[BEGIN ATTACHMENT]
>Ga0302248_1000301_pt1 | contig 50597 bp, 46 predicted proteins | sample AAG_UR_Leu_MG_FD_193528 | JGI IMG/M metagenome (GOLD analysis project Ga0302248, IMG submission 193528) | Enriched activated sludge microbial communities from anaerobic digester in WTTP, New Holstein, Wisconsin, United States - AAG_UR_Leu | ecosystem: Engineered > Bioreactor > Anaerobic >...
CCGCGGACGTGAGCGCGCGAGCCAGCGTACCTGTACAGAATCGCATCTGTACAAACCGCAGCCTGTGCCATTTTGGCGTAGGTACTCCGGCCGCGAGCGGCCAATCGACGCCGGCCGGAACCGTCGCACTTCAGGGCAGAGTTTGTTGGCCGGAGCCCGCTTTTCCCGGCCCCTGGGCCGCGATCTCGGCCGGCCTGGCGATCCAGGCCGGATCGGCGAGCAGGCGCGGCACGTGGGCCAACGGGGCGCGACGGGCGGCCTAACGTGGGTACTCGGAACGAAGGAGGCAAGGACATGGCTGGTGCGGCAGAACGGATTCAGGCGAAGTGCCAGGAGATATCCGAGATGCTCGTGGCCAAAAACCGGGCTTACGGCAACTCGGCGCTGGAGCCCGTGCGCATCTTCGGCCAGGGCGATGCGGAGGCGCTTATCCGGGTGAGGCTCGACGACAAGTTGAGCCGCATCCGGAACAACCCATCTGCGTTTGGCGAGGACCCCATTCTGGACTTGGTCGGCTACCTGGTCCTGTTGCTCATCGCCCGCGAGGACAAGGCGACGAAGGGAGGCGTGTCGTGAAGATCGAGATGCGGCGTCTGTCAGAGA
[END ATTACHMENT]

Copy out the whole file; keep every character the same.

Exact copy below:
>Ga0302248_1000301_pt1 | contig 50597 bp, 46 predicted proteins | sample AAG_UR_Leu_MG_FD_193528 | JGI IMG/M metagenome (GOLD analysis project Ga0302248, IMG submission 193528) | Enriched activated sludge microbial communities from anaerobic digester in WTTP, New Holstein, Wisconsin, United States - AAG_UR_Leu | ecosystem: Engineered > Bioreactor > Anaerobic >...
CCGCGGACGTGAGCGCGCGAGCCAGCGTACCTGTACAGAATCGCATCTGTACAAACCGCAGCCTGTGCCATTTTGGCGTAGGTACTCCGGCCGCGAGCGGCCAATCGACGCCGGCCGGAACCGTCGCACTTCAGGGCAGAGTTTGTTGGCCGGAGCCCGCTTTTCCCGGCCCCTGGGCCGCGATCTCGGCCGGCCTGGCGATCCAGGCCGGATCGGCGAGCAGGCGCGGCACGTGGGCCAACGGGGCGCGACGGGCGGCCTAACGTGGGTACTCGGAACGAAGGAGGCAAGGACATGGCTGGTGCGGCAGAACGGATTCAGGCGAAGTGCCAGGAGATATCCGAGATGCTCGTGGCCAAAAACCGGGCTTACGGCAACTCGGCGCTGGAGCCCGTGCGCATCTTCGGCCAGGGCGATGCGGAGGCGCTTATCCGGGTGAGGCTCGACGACAAGTTGAGCCGCATCCGGAACAACCCATCTGCGTTTGGCGAGGACCCCATTCTGGACTTGGTCGGCTACCTGGTCCTGTTGCTCATCGCCCGCGAGGACAAGGCGACGAAGGGAGGCGTGTCGTGAAGATCGAGATGCGGCGTCTGTCAGAGA